However, if you do over-do your vaping, you could experience some of the following symptoms:
- Fast Heartbeat
- Nausea or Vomiting
- Stomach pains
For a more complete list of poisoning symptoms, check out this list by the NHS.
Obviously, if you start to experience any of the above stop vaping immediately and have a lie down!
The good news is your body processes nicotine quickly, so these symptoms don’t usually last long.
Unproven Side Effects of Vaping
Vaping and Lipid Pneumonia
Vaping has been linked to lipid pneumonia.
There was an isolated case in the UK where a vaper died of lipoid pneumonia, but there’s two reasons to be sceptical:
1. A single isolated case of lipoid pneumonia in a population of several million vapers (almost all of whom have been smoking for years) does not prove that vaping was the cause.
2. Scientists such as Professor Polosa have pointed out the e-liquid used by the patient was glycerine based, and that it is impossible for these to cause lipoid pneumonia.
A lipid is a fat, so you’d have to vape fats or actual oils for vaping to cause lipoid pneumonia. Needless to say: don’t do that!
For more information, see our interview on vaping and Lipid Pneumonia with Professor Polosa.
Vaping and Popcorn Lung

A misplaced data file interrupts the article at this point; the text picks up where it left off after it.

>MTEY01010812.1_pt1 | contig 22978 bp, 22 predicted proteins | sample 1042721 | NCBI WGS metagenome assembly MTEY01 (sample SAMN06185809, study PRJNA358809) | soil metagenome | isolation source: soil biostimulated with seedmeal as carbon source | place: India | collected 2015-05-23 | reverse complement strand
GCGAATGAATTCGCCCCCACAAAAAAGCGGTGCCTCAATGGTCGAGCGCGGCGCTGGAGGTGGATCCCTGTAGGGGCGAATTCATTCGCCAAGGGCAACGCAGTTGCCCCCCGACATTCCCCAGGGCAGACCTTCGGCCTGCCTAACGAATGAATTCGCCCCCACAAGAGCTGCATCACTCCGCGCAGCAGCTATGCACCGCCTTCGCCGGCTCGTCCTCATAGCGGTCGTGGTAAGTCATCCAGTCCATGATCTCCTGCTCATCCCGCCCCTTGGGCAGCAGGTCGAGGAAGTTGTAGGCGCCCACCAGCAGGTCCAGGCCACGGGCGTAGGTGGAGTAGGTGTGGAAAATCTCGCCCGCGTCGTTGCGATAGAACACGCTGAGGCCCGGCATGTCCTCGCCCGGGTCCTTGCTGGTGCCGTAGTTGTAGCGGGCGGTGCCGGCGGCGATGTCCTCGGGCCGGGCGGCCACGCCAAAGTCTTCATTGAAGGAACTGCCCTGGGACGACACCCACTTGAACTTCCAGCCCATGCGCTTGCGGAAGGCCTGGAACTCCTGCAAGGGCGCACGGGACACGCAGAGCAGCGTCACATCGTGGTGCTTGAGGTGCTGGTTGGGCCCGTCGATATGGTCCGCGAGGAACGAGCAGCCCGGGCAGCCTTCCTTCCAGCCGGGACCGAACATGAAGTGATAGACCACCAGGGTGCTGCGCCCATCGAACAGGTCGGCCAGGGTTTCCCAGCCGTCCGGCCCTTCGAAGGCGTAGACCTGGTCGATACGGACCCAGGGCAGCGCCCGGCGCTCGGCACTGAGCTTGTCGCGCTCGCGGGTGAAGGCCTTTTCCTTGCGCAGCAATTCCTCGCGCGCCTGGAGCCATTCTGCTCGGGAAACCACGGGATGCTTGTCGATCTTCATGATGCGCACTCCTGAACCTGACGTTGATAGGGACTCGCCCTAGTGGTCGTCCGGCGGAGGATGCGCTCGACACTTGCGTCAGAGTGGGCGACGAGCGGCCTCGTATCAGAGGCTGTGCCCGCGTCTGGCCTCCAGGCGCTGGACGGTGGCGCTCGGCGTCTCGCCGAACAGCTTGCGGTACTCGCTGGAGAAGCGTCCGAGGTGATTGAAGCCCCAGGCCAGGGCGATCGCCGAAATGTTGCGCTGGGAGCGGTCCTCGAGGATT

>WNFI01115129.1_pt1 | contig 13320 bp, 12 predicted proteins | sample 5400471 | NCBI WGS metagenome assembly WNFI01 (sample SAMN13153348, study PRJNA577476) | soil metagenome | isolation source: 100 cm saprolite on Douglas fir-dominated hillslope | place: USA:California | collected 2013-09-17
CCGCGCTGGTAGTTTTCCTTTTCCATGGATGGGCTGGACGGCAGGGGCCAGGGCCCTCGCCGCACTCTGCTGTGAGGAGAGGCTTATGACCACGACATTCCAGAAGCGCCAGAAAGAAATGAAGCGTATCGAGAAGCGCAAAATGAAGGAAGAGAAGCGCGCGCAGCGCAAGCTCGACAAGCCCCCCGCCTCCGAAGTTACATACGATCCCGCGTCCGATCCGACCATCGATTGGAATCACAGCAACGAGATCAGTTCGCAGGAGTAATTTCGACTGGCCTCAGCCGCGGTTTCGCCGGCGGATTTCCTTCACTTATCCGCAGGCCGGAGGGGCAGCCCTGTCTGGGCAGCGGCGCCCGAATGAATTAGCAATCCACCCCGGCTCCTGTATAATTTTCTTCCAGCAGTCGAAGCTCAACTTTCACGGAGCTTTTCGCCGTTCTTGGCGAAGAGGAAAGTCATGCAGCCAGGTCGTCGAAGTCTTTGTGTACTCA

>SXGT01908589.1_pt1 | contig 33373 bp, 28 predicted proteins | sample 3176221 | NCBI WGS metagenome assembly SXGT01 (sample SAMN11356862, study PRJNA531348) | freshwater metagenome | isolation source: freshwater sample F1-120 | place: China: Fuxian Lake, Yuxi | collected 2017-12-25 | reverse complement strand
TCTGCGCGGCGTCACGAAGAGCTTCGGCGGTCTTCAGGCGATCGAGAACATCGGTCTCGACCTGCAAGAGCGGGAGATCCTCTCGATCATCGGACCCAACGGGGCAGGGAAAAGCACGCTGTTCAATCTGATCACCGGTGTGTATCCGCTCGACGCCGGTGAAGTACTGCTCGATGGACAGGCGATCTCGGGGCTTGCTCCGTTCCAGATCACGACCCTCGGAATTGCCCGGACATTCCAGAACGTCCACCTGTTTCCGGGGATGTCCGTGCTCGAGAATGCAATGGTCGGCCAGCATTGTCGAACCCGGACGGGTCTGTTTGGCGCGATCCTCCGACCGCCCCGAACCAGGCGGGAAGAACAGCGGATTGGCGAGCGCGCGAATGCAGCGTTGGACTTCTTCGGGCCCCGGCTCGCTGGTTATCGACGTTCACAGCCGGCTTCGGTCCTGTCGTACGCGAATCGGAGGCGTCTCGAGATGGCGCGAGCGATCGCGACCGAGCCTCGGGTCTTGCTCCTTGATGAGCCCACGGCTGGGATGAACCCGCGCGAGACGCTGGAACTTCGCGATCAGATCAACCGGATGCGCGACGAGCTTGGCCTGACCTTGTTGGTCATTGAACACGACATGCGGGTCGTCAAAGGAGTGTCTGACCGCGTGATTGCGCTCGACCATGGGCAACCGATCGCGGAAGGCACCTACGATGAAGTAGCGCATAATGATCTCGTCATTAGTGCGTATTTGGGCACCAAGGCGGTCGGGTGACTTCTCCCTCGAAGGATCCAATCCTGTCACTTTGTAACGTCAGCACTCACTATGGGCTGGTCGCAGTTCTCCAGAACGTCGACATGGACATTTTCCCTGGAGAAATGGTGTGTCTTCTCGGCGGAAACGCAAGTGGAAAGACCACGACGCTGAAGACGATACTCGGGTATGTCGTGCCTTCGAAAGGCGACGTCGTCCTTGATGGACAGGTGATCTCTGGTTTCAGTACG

For years a rumour has gone round that using e-cigs can cause popcorn lung. There’s even a picture of someone in hospital who reputedly has popcorn lung from using e-cigs. (The claim has since been exposed by Snopes.)
We’ve discussed popcorn lung in depth here, but the low down is:
- popcorn lung has caused by the use of huge quantities of Diacetyl in popcorn factories
- Diacetyl is used in cigarettes, but is not known to cause popcorn lung
- Diacetly has been used in e-liquid in the past, but in quantities lower than in cigarettes
- UK and EU e-liquid is tested for diacetyl in UK 10ml e-liquid
UK Health Charity Cancer Research agrees, pointing out that there is no good evidence that diacetyl in e-liquid causes popcorn lung – and that in any case, diacetyl in e-liquid is banned in the EU.
Positive Side Effects of Vaping
Above: Results from a survey we conducted of users, asking how switching to ecigs had affected their lungs. Click here for the full results or here for more information on how e-cigs affect the lungs.